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Maine Mussels: A Coffee Table Dinner

August 13, 2013

A few years back I got a great deal on a Staub Cocotte through Rue La La.  I was so happy with my find!  It’s such handsome cookware and typically so expensive…there was no way I could pass up the deal – I had to have one.  Of course, I never use it.

Let’s switch gears for a minute: Tonight I was at Whole Foods doing my weekly grocery shop, when I happened upon the seafood counter and spotted some shiny black mussels hanging out in an ice crate by my feet.   “Jones,” my trusted fishmonger noticed I was eyeing them and insisted on fetching me a fresh bag from the back.  I obliged.  Jones knows his seafood.

While I walked home I tried to remember where I put an old recipe I printed off the NPR website back when I lived in Chicago.  I was convinced I was going to use this recipe until I actually found it in my recipe box and realized I was missing a crucial ingredient (bacon).  Not that big of a deal… just another night winging it in our kitchen.

I have always had this theory about steamed mussels – that they can’t be all that hard to master – because so many restaurants do them well.  I can’t tell you how many times I’ve ordered mussels out, and while placing the order I go ahead and ask for extra bread because I’m making an early bet the broth is going to be dunk-worthy and amazing.   Looking back on countless orders, I’ve come to learn that a good batch almost always includes the following: 1) tons and tons of garlic and parsley, 2) a balanced combination of white wine and fish or chicken stock, and  3)  a touch of cream.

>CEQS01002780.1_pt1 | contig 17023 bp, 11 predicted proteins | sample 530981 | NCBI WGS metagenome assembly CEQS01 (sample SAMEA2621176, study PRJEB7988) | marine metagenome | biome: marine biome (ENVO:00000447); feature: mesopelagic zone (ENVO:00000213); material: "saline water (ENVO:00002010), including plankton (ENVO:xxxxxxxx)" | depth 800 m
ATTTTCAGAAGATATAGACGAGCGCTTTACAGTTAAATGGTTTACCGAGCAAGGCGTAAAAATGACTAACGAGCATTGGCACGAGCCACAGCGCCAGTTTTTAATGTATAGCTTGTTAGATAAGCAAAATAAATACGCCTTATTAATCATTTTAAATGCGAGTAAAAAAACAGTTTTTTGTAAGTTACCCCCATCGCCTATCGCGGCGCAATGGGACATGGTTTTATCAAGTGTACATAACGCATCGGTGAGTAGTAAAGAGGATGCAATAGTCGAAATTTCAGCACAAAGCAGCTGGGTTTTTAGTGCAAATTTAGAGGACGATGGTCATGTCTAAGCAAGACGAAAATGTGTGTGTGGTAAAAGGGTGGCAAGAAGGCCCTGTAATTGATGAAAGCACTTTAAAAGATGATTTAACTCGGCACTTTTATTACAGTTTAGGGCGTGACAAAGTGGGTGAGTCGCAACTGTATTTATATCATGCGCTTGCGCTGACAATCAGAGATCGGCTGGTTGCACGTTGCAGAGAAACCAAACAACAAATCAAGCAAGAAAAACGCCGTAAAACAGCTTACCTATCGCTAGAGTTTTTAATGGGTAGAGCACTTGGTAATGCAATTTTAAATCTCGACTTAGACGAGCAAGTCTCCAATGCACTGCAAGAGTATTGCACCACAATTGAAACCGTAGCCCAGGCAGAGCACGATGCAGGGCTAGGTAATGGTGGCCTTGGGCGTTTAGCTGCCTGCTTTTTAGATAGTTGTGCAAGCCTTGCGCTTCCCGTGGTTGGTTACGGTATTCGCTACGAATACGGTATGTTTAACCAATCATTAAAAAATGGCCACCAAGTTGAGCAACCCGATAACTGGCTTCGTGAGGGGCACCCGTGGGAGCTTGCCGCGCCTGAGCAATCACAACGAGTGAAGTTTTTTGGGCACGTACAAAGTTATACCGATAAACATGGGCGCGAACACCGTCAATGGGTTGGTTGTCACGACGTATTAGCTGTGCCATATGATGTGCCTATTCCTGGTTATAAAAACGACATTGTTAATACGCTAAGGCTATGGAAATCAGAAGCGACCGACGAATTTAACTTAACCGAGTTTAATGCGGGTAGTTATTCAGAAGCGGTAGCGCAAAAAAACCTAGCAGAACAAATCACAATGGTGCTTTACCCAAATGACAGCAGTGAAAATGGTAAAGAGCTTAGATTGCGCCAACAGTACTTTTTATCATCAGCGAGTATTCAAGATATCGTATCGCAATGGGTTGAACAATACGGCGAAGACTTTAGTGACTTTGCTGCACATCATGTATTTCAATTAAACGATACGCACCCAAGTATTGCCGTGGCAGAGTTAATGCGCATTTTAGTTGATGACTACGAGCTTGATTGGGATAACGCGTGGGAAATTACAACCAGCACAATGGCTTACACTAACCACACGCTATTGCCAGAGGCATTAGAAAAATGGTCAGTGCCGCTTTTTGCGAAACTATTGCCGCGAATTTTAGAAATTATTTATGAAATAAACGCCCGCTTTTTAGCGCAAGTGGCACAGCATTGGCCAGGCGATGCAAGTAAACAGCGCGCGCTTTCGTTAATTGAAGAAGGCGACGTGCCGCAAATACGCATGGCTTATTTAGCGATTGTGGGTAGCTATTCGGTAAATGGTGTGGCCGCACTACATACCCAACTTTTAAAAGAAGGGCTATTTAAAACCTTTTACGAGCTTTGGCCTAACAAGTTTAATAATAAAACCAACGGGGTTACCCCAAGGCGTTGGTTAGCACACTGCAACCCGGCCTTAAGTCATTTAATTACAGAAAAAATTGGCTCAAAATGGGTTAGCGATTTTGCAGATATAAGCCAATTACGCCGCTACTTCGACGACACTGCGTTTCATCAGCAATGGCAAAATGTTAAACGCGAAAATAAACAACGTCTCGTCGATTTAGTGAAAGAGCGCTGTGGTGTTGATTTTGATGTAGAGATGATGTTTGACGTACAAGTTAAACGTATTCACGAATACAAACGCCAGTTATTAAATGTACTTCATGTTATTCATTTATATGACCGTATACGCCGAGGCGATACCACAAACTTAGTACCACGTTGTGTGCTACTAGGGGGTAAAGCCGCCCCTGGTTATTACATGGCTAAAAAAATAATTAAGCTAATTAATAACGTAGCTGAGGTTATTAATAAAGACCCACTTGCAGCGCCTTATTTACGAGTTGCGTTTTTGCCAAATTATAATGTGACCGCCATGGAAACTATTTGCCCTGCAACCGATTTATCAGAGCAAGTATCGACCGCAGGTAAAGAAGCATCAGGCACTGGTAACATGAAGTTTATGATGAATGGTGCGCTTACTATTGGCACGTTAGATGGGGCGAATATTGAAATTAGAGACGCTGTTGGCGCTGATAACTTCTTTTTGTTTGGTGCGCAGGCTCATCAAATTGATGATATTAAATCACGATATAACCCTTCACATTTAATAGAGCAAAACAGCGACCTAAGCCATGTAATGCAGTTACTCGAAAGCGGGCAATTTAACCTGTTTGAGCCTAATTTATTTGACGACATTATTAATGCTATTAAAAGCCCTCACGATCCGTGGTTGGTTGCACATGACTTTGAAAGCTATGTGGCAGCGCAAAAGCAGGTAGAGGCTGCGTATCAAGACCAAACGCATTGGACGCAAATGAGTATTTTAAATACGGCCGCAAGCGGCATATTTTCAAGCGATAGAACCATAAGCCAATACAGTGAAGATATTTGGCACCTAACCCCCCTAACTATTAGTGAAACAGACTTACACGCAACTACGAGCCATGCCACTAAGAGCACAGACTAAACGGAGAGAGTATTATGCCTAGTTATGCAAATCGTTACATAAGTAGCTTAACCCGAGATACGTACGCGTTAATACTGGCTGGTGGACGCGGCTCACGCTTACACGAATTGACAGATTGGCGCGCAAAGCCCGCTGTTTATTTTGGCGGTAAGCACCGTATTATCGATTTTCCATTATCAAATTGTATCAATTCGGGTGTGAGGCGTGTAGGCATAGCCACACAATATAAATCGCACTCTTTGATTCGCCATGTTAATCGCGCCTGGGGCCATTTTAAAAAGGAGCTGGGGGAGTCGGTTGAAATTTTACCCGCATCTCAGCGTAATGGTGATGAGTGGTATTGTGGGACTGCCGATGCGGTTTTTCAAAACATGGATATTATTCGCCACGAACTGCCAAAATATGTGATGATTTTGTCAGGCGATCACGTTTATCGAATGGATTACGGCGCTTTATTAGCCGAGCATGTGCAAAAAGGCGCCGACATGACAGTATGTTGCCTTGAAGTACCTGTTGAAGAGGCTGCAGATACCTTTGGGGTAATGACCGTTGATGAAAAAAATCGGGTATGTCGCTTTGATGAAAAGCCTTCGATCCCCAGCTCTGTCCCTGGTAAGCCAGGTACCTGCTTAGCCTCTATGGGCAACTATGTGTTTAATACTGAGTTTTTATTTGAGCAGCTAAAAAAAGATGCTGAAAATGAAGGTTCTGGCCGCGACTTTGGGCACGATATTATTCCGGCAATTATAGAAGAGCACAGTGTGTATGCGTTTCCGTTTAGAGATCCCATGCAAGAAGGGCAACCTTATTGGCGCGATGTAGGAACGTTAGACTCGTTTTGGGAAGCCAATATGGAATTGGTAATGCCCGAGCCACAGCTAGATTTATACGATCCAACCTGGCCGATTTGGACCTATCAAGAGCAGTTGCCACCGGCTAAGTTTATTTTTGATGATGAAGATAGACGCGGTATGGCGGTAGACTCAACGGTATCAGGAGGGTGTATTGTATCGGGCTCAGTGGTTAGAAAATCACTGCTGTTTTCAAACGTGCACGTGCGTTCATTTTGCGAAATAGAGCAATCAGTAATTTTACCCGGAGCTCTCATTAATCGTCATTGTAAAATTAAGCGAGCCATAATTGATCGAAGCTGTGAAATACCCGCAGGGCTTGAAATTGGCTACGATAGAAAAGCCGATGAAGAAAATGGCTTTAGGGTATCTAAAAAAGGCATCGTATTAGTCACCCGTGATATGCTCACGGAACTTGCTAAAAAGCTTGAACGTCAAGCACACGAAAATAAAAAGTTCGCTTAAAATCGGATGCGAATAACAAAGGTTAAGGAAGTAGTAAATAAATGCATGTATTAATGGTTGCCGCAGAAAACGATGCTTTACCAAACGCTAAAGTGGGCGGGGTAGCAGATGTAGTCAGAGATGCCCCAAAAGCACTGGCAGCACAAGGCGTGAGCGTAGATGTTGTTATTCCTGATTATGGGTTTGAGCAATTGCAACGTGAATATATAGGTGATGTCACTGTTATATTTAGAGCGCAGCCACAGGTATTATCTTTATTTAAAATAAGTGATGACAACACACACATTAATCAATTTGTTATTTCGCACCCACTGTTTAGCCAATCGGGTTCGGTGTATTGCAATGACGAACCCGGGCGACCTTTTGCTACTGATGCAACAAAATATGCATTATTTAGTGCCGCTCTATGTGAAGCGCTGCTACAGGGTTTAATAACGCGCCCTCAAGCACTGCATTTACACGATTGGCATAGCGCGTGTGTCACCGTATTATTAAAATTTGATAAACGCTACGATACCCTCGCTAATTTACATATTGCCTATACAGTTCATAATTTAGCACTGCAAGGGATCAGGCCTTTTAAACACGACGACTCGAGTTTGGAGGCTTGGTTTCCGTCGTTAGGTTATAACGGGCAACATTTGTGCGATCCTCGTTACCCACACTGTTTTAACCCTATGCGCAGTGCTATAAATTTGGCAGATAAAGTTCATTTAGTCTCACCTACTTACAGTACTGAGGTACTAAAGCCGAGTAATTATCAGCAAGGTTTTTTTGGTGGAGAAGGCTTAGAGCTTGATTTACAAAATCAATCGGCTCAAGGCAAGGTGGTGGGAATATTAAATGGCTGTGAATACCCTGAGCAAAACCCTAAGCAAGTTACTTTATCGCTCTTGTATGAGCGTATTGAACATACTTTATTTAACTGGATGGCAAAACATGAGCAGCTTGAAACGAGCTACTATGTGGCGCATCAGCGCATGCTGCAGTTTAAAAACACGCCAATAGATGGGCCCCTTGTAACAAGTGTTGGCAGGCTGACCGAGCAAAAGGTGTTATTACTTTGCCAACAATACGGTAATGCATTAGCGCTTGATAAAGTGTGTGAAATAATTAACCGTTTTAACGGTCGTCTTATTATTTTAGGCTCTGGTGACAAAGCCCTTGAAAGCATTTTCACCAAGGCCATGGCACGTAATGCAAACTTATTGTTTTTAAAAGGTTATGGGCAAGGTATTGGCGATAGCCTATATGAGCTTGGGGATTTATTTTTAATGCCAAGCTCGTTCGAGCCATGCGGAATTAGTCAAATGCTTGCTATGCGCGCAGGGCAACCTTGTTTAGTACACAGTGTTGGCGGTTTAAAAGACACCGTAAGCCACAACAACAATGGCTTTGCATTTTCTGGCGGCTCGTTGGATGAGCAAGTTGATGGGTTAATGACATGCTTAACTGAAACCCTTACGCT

Here’s what I threw into mine tonight:


1 head garlic, coarsely chopped     |     1 handful parsley, coarsely chopped     |     1 heavy drizzle olive oil     |     2lbs fresh mussels, beards removed     |     1 soup ladle-full Rao’s Classic Marinara sauce (because Rao’s goes in everything)    |     1 tsp Better Than Bouillon chicken concentrate (or 1 bouillon cube)     |   1 c water     |      2 c white wine     |     1 fennel bulb, sliced finely     |     heavy cream – a splash or to taste

Saute the garlic, fennel and marinara sauce in the olive oil on medium heat.   Once the liquid from the marinara is cooked-off, add the white wine.  While the wine is reducing, add the bouillon and water.   Cook on high until bouillon is thoroughly dissolved and liquid has reduced by 1/3rd.  At this point, toss the cleaned mussels into the broth and cover.  Check the mussels every minute or so until the majority have opened.   When most have opened, remove with a slotted spoon and place in serving platter.   Set burner to high and add the heavy cream.  As liquid simmers, taste-test with a spoon until you have a desired thickness/consistency. Add parsley, salt and pepper to taste. Pour broth over mussels and serve immediately with toasted bread.


reducing the broth





served en cocotte




paired with Kim Crawford Sauvignon Blanc


Rigby – very interested in dinner tonight

2 Comments leave one →
  1. Anne permalink
    August 14, 2013 7:15 am

    Marlboro NZ!

  2. August 14, 2013 9:45 am

    if i weren’t allergic to shellfish i would kiss your brothy mouth! looks delish 🙂

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